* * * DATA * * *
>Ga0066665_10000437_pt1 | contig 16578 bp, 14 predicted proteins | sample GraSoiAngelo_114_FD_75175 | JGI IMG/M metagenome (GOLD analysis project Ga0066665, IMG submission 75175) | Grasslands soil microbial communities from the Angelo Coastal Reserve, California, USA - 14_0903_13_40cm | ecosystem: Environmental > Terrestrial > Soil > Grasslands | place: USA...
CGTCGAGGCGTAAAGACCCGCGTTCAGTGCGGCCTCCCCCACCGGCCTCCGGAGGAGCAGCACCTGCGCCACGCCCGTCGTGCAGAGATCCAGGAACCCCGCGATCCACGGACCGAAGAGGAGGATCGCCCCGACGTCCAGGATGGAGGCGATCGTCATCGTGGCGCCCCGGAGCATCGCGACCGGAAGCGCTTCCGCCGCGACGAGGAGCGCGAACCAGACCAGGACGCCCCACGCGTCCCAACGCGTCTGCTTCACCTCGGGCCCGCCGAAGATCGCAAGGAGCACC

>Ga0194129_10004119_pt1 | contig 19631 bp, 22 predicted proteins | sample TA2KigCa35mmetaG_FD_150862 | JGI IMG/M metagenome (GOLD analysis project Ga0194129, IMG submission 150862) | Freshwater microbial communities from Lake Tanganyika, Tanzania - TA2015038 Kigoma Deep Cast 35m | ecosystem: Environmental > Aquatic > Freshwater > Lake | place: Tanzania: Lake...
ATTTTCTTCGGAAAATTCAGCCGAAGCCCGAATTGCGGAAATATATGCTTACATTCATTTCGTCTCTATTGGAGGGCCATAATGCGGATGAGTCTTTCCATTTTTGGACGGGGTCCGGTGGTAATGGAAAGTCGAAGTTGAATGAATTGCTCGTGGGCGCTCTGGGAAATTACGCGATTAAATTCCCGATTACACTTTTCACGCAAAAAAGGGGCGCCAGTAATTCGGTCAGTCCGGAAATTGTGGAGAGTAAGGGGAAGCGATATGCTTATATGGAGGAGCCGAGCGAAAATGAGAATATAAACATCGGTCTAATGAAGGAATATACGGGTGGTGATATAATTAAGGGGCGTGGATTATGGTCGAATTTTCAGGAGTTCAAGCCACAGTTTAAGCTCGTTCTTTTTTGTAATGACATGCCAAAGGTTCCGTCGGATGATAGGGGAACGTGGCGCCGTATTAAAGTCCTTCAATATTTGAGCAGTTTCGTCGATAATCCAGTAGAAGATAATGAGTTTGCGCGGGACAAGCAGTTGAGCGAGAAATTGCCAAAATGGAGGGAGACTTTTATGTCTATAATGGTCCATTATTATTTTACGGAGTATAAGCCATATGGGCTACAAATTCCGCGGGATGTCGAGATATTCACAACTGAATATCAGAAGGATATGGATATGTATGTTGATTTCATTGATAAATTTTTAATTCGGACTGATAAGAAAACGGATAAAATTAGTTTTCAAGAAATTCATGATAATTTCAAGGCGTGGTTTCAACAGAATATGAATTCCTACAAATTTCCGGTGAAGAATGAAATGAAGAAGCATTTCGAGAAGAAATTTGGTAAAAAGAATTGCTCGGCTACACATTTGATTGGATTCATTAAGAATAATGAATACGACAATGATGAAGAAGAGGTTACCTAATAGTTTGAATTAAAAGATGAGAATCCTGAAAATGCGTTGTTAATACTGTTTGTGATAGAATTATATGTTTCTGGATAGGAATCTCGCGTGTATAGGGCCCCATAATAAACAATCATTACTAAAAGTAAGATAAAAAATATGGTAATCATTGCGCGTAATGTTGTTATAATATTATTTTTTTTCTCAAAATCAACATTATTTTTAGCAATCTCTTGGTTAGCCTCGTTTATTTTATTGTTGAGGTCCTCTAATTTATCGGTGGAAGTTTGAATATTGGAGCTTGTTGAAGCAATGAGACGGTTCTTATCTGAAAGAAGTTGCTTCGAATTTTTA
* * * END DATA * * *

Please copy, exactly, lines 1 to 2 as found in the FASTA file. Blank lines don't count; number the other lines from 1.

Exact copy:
>Ga0066665_10000437_pt1 | contig 16578 bp, 14 predicted proteins | sample GraSoiAngelo_114_FD_75175 | JGI IMG/M metagenome (GOLD analysis project Ga0066665, IMG submission 75175) | Grasslands soil microbial communities from the Angelo Coastal Reserve, California, USA - 14_0903_13_40cm | ecosystem: Environmental > Terrestrial > Soil > Grasslands | place: USA...
CGTCGAGGCGTAAAGACCCGCGTTCAGTGCGGCCTCCCCCACCGGCCTCCGGAGGAGCAGCACCTGCGCCACGCCCGTCGTGCAGAGATCCAGGAACCCCGCGATCCACGGACCGAAGAGGAGGATCGCCCCGACGTCCAGGATGGAGGCGATCGTCATCGTGGCGCCCCGGAGCATCGCGACCGGAAGCGCTTCCGCCGCGACGAGGAGCGCGAACCAGACCAGGACGCCCCACGCGTCCCAACGCGTCTGCTTCACCTCGGGCCCGCCGAAGATCGCAAGGAGCACC